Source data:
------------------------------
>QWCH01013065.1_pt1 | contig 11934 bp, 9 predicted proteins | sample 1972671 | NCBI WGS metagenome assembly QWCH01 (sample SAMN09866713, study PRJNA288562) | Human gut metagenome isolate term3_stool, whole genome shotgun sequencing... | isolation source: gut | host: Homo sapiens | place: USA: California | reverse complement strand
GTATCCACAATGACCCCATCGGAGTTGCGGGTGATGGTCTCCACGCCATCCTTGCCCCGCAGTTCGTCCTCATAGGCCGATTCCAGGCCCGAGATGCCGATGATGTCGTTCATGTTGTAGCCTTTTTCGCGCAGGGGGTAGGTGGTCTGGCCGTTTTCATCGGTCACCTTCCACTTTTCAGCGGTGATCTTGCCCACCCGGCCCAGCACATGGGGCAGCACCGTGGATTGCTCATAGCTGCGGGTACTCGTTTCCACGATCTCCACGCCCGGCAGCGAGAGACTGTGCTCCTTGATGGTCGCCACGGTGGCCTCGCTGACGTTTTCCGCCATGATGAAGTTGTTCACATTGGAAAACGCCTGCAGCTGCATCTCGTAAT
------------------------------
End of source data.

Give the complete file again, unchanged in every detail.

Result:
>QWCH01013065.1_pt1 | contig 11934 bp, 9 predicted proteins | sample 1972671 | NCBI WGS metagenome assembly QWCH01 (sample SAMN09866713, study PRJNA288562) | Human gut metagenome isolate term3_stool, whole genome shotgun sequencing... | isolation source: gut | host: Homo sapiens | place: USA: California | reverse complement strand
GTATCCACAATGACCCCATCGGAGTTGCGGGTGATGGTCTCCACGCCATCCTTGCCCCGCAGTTCGTCCTCATAGGCCGATTCCAGGCCCGAGATGCCGATGATGTCGTTCATGTTGTAGCCTTTTTCGCGCAGGGGGTAGGTGGTCTGGCCGTTTTCATCGGTCACCTTCCACTTTTCAGCGGTGATCTTGCCCACCCGGCCCAGCACATGGGGCAGCACCGTGGATTGCTCATAGCTGCGGGTACTCGTTTCCACGATCTCCACGCCCGGCAGCGAGAGACTGTGCTCCTTGATGGTCGCCACGGTGGCCTCGCTGACGTTTTCCGCCATGATGAAGTTGTTCACATTGGAAAACGCCTGCAGCTGCATCTCGTAAT